Lead & Copper Rule

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WSS requests public support in identifying privately owned service lines

The City of Johnson City Water and Sewer Services Department is committed to preserving the quality of our community’s drinking water.

The Department is responding to the Revised Lead and Copper Rule, an Environmental Protection Agency (EPA) regulation requiring that all United States drinking water utility providers inventory service lines to identify materials used by Oct. 16, 2024.

To promptly establish a comprehensive and accurate inventory of water service lines, the Water and Sewer Services Department relies on residential and commercial property owner participation and cooperation.

Plastic, copper, and galvanized pipes are common plumbing materials used in homes built after 1989. In older homes and neighborhoods built prior to 1988, lead may have been used as the plumbing material.

Scroll to the bottom of this page to see examples.

What is a service line?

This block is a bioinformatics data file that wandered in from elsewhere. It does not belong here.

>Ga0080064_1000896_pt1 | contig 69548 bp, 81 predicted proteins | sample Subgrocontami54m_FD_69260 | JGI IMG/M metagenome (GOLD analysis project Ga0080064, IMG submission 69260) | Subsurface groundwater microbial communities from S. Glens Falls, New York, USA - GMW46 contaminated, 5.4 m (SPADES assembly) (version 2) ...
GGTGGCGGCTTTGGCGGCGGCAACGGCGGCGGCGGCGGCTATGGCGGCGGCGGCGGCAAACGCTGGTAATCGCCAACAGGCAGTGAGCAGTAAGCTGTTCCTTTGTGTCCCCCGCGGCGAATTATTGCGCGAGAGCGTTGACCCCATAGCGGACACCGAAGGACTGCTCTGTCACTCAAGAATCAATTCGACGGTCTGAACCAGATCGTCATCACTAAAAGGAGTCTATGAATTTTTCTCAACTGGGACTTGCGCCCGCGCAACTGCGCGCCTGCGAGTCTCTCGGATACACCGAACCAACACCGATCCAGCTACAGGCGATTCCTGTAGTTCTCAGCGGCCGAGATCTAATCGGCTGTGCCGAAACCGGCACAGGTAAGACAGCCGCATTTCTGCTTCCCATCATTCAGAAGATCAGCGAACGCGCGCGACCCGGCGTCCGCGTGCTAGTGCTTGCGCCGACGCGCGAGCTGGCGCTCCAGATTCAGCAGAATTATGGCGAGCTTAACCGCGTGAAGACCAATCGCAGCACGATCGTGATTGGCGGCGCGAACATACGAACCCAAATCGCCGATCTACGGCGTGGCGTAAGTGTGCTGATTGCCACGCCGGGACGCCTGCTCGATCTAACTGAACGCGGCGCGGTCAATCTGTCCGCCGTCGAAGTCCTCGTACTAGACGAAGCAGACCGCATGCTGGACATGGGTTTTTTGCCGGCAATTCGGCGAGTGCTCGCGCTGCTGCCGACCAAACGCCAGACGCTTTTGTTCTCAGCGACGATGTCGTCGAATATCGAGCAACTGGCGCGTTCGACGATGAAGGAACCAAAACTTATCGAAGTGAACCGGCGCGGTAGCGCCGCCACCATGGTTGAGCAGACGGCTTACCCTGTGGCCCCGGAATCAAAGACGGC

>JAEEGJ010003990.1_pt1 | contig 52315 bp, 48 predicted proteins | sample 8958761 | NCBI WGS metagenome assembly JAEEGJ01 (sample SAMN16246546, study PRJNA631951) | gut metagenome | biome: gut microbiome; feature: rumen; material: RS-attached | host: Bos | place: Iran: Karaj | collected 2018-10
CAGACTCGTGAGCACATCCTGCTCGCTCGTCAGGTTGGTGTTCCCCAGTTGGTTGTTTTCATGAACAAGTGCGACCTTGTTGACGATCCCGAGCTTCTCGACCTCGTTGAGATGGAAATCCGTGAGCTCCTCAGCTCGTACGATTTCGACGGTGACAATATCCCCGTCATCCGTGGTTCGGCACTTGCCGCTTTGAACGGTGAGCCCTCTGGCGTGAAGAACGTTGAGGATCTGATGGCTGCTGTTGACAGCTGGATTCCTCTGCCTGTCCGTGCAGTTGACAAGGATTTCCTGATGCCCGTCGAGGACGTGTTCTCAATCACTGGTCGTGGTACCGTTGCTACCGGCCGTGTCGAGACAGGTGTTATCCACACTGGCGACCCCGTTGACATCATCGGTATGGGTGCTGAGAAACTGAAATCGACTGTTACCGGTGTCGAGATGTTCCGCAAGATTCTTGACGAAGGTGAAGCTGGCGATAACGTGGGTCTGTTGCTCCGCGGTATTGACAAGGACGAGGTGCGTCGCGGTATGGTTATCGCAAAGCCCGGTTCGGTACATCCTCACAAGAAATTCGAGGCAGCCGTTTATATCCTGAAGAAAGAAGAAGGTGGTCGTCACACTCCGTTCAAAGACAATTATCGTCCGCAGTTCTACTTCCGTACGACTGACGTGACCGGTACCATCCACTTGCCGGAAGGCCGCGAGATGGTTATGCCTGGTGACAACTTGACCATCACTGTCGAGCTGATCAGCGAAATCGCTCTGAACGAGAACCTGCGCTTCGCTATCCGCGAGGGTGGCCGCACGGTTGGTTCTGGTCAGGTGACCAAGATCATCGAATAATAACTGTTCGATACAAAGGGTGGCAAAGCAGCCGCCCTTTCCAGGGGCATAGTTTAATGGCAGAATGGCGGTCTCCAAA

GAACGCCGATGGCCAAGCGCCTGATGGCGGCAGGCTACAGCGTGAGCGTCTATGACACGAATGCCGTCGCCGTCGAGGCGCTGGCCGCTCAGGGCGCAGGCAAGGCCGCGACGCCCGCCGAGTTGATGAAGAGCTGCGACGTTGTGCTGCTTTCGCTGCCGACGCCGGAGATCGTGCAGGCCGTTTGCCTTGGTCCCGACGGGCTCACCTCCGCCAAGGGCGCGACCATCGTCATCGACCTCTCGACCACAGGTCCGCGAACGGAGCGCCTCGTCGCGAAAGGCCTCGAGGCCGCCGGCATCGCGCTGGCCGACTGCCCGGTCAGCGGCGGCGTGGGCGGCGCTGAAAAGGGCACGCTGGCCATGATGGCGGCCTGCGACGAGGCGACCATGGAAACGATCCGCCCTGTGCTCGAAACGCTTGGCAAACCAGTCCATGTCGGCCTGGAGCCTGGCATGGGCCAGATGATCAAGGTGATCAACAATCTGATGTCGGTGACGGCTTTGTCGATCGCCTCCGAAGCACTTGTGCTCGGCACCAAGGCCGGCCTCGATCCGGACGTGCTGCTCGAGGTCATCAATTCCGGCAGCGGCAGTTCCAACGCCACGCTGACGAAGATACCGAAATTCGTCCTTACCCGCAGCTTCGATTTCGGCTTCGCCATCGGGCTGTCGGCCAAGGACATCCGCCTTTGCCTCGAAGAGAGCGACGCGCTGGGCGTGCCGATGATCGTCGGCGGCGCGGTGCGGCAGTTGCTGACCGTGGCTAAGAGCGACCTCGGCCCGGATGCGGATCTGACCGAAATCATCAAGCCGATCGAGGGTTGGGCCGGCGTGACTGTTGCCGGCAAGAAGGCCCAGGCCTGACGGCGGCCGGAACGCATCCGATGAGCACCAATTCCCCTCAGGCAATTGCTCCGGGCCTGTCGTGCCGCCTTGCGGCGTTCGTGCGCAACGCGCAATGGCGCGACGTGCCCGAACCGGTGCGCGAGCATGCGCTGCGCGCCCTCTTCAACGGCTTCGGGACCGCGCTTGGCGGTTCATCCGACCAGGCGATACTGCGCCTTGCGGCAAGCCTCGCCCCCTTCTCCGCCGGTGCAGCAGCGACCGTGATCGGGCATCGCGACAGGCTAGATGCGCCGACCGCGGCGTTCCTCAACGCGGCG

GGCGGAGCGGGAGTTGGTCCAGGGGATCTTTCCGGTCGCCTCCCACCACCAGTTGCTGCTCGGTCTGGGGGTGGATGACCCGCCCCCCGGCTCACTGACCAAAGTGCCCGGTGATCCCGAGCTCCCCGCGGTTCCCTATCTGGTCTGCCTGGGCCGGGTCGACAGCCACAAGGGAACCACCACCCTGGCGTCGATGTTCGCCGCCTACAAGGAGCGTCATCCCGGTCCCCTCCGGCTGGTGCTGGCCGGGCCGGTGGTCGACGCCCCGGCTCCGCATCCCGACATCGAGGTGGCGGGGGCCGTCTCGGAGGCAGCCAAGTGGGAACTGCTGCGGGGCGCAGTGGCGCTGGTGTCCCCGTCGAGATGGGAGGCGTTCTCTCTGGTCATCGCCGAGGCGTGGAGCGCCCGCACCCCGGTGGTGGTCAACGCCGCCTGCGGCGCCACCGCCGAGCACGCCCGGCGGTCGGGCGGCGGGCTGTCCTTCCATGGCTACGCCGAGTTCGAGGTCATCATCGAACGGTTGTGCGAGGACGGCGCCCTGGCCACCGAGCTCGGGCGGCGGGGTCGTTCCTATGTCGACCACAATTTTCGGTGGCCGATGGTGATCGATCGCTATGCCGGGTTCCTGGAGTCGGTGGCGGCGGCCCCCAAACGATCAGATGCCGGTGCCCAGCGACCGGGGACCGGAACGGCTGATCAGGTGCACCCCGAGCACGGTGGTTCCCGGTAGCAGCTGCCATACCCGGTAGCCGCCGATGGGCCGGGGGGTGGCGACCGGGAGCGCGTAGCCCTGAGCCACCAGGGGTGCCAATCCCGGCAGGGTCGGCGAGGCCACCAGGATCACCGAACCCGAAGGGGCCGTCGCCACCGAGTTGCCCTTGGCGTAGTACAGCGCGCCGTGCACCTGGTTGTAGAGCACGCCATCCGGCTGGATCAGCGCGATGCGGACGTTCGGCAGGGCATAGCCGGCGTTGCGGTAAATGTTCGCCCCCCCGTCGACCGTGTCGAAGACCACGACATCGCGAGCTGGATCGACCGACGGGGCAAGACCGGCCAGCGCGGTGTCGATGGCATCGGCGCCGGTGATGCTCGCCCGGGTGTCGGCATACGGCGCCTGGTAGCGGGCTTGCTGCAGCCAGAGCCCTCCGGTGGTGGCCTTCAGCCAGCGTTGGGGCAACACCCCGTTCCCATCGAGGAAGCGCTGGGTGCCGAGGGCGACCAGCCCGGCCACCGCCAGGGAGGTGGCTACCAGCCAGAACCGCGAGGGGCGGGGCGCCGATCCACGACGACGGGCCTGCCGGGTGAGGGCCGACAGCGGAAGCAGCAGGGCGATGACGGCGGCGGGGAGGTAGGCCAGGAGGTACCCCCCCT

The water service line entering your residence or commercial property is commonly located in the basement, main floor, or crawlspace. This pipe may emerge from the floor or it might extend from the side wall. The city typically owns and maintains the service line from the water main to the meter. The service line from the meter to the building is traditionally the customer’s responsibility.

Lead Pipe Cross Section Simple Version 2-01


How do I test my metal pipes?

Determining the material of your service line is quick and simple.

  1. Scratch the surface of the pipe near where it enters the home with a coin or screwdriver. Observe the color and appearance. Galvanized pipes will be hard to scratch.  Copper pipes will be the color of a penny.  Lead pipes will be easy to scratch and will be gray and shiny.
  2. Place a magnet on the service line. Magnets will not stick to lead or copper.
  3. To listen for lead service lines, tap the pipe. Lead will sound dull whereas copper and galvanized pipe make a sharp sound.
  4. Lead pipes can appear curved or bent with a bulb shape at connecting points.  Galvanized pipes will have threaded fittings.  Copper pipes will have rigid fittings that are soldered together.

Drinking water utility providers must have an inventory of service lines to meet the EPA’s regulation by Oct. 16, 2024. Once you determine your service line material, you are asked to take a brief survey to help the City meet the EPA’s requirement.